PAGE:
These issues we raise relate to the academic, physical and socio-economic well being of students. The university is mandated to work on achieving these goals. Your support is required to pressure the university to take decisive actions in ensuring it does so. The university must declare no increment, a revised timetable, its support for our cause, the provision of free WiFi and the accreditation of student accommodation. We can no longer allow UFS students to be exposed to these issues.
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  • Release the 13 persons arrested by the Tanzanian Police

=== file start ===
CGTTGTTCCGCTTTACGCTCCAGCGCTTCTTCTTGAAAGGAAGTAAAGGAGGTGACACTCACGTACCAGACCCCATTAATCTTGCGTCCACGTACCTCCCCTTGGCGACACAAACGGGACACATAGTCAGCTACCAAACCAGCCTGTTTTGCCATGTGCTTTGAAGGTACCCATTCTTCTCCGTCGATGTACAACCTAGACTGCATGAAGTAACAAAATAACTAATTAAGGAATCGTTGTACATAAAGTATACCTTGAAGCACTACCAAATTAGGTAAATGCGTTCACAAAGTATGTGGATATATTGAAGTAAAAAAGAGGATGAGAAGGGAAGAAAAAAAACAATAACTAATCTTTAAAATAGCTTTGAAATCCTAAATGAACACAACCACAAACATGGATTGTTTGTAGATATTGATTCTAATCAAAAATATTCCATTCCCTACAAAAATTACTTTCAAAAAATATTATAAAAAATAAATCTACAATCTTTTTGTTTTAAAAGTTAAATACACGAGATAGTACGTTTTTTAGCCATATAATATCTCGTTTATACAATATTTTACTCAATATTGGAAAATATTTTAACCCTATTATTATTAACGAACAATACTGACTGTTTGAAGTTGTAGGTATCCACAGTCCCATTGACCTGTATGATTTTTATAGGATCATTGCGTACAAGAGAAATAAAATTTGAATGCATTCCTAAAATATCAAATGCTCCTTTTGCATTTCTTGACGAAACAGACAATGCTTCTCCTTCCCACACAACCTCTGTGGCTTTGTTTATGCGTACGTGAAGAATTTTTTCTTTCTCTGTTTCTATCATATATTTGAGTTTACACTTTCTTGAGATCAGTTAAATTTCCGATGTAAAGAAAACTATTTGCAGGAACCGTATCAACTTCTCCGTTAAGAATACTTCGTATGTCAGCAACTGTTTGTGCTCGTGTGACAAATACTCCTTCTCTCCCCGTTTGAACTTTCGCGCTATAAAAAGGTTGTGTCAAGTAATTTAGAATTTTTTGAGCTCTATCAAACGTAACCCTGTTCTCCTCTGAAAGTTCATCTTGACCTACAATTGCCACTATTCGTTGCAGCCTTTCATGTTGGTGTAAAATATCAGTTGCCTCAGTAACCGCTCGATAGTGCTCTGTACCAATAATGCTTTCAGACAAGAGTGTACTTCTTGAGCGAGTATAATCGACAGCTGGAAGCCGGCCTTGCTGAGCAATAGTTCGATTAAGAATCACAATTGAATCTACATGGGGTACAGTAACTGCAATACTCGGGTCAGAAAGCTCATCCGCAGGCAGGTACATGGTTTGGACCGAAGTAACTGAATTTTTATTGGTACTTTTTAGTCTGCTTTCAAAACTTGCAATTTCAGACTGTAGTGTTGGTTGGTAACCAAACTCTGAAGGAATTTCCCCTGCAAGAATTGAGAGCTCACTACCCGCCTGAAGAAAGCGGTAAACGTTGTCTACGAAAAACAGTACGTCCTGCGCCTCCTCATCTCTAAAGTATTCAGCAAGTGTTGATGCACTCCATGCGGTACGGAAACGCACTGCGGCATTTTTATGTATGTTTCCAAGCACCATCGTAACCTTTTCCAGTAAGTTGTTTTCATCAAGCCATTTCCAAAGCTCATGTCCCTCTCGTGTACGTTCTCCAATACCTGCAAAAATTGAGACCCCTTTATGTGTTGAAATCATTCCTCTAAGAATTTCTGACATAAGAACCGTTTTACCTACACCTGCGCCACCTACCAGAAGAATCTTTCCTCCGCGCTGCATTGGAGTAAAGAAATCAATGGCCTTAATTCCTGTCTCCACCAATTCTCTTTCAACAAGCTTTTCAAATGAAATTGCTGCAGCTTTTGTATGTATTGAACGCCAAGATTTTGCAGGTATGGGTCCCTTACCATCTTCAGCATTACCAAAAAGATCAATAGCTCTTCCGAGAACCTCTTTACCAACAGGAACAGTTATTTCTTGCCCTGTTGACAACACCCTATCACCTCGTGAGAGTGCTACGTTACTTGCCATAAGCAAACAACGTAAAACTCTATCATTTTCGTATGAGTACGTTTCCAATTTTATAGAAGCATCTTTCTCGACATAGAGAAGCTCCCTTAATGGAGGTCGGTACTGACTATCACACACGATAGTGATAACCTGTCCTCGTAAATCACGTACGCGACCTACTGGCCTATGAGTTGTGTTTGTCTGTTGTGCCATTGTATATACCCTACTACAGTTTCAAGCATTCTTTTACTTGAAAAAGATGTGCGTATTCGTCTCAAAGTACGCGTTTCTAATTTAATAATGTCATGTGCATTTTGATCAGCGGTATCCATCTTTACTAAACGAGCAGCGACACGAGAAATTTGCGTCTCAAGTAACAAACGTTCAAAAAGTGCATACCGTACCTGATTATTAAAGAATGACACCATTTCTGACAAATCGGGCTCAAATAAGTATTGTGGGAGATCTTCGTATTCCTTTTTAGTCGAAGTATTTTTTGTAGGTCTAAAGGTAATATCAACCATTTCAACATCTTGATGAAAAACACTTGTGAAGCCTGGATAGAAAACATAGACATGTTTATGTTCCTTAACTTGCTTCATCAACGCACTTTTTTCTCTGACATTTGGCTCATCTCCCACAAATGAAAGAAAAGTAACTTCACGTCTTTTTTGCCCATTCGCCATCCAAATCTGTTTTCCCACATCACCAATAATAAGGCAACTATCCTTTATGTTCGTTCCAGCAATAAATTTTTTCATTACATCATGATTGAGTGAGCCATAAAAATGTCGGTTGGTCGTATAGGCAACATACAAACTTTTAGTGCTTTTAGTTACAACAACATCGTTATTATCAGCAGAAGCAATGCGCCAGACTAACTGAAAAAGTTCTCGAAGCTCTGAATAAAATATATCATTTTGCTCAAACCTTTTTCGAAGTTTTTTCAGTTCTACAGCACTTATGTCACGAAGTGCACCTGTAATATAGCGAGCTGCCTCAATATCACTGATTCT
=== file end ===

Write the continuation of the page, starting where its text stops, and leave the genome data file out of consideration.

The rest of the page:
The arrest in Tanzania last week of 13 people accused of the “promotion of homosexuality” has been called “a terrible human rights violation” [1]. Two of those arrested are from South Africa and include well-known human rights lawyer, Sibongile Ndashe, executive director of the Initiative for Strategic Litigation in Africa (Isla). The arrests took place in Dar es Salaam last Tuesday when the Tanzanian police raided a legal consultation meeting, convened by Isla and Community Health Services and Advocacy (Chesa). "The group was arrested while preparing for a case challenging the Tanzanian government’s decision to ban drop-in centres that served people particularly at risk of contracting HIV. This was according to the National Association of Democratic Lawyers (Nadel), which released a statement at the weekend." [2]. Nadel’s publicity secretary, Memory Sosibo, said the actions by the Tanzanian law- enforcement agencies were a clear attempt to instil fear among those who wished to legally challenge the actions of Tanzania’s government. [1] https://mg.co.za/article/2017-10-22-sa-human-rights-lawyers-arrested-in-tanzania-for-promoting-homosexuality [2] https://www.iol.co.za/capetimes/news/south-africans-detained-in-tanzania-for-promoting-homosexuality-11663994